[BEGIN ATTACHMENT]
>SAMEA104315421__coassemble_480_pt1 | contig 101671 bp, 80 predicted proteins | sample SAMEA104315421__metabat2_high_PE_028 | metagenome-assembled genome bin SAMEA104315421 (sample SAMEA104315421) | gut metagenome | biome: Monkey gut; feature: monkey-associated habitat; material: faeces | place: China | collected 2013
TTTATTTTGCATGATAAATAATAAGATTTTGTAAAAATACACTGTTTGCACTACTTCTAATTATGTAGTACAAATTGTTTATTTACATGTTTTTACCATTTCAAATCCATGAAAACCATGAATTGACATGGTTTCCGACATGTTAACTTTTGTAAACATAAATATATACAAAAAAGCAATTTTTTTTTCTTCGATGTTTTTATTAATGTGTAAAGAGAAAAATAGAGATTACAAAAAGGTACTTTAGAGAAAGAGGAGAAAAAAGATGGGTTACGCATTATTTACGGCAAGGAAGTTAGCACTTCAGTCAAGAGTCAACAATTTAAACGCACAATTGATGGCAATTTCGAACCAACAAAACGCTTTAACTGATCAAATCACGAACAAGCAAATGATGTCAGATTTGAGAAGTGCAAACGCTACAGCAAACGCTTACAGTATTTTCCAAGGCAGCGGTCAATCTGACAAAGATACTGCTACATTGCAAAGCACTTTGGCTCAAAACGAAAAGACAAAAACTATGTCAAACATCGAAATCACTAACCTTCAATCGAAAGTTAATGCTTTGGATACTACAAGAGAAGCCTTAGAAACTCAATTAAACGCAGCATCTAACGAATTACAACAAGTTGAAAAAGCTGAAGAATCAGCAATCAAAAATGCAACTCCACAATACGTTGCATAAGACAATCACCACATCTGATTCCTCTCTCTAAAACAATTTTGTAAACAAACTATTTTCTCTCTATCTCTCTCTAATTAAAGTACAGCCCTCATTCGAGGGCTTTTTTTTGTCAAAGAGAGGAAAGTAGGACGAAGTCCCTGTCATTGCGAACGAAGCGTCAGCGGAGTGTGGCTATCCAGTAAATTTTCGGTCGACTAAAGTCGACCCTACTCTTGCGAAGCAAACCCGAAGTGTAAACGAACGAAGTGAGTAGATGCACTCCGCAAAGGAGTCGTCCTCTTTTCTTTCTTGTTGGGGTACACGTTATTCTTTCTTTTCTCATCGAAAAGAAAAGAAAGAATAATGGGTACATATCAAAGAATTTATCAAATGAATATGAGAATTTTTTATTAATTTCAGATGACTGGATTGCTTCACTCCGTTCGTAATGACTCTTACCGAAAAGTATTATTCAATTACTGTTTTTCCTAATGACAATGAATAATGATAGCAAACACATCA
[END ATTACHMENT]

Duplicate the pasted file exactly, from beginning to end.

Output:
>SAMEA104315421__coassemble_480_pt1 | contig 101671 bp, 80 predicted proteins | sample SAMEA104315421__metabat2_high_PE_028 | metagenome-assembled genome bin SAMEA104315421 (sample SAMEA104315421) | gut metagenome | biome: Monkey gut; feature: monkey-associated habitat; material: faeces | place: China | collected 2013
TTTATTTTGCATGATAAATAATAAGATTTTGTAAAAATACACTGTTTGCACTACTTCTAATTATGTAGTACAAATTGTTTATTTACATGTTTTTACCATTTCAAATCCATGAAAACCATGAATTGACATGGTTTCCGACATGTTAACTTTTGTAAACATAAATATATACAAAAAAGCAATTTTTTTTTCTTCGATGTTTTTATTAATGTGTAAAGAGAAAAATAGAGATTACAAAAAGGTACTTTAGAGAAAGAGGAGAAAAAAGATGGGTTACGCATTATTTACGGCAAGGAAGTTAGCACTTCAGTCAAGAGTCAACAATTTAAACGCACAATTGATGGCAATTTCGAACCAACAAAACGCTTTAACTGATCAAATCACGAACAAGCAAATGATGTCAGATTTGAGAAGTGCAAACGCTACAGCAAACGCTTACAGTATTTTCCAAGGCAGCGGTCAATCTGACAAAGATACTGCTACATTGCAAAGCACTTTGGCTCAAAACGAAAAGACAAAAACTATGTCAAACATCGAAATCACTAACCTTCAATCGAAAGTTAATGCTTTGGATACTACAAGAGAAGCCTTAGAAACTCAATTAAACGCAGCATCTAACGAATTACAACAAGTTGAAAAAGCTGAAGAATCAGCAATCAAAAATGCAACTCCACAATACGTTGCATAAGACAATCACCACATCTGATTCCTCTCTCTAAAACAATTTTGTAAACAAACTATTTTCTCTCTATCTCTCTCTAATTAAAGTACAGCCCTCATTCGAGGGCTTTTTTTTGTCAAAGAGAGGAAAGTAGGACGAAGTCCCTGTCATTGCGAACGAAGCGTCAGCGGAGTGTGGCTATCCAGTAAATTTTCGGTCGACTAAAGTCGACCCTACTCTTGCGAAGCAAACCCGAAGTGTAAACGAACGAAGTGAGTAGATGCACTCCGCAAAGGAGTCGTCCTCTTTTCTTTCTTGTTGGGGTACACGTTATTCTTTCTTTTCTCATCGAAAAGAAAAGAAAGAATAATGGGTACATATCAAAGAATTTATCAAATGAATATGAGAATTTTTTATTAATTTCAGATGACTGGATTGCTTCACTCCGTTCGTAATGACTCTTACCGAAAAGTATTATTCAATTACTGTTTTTCCTAATGACAATGAATAATGATAGCAAACACATCA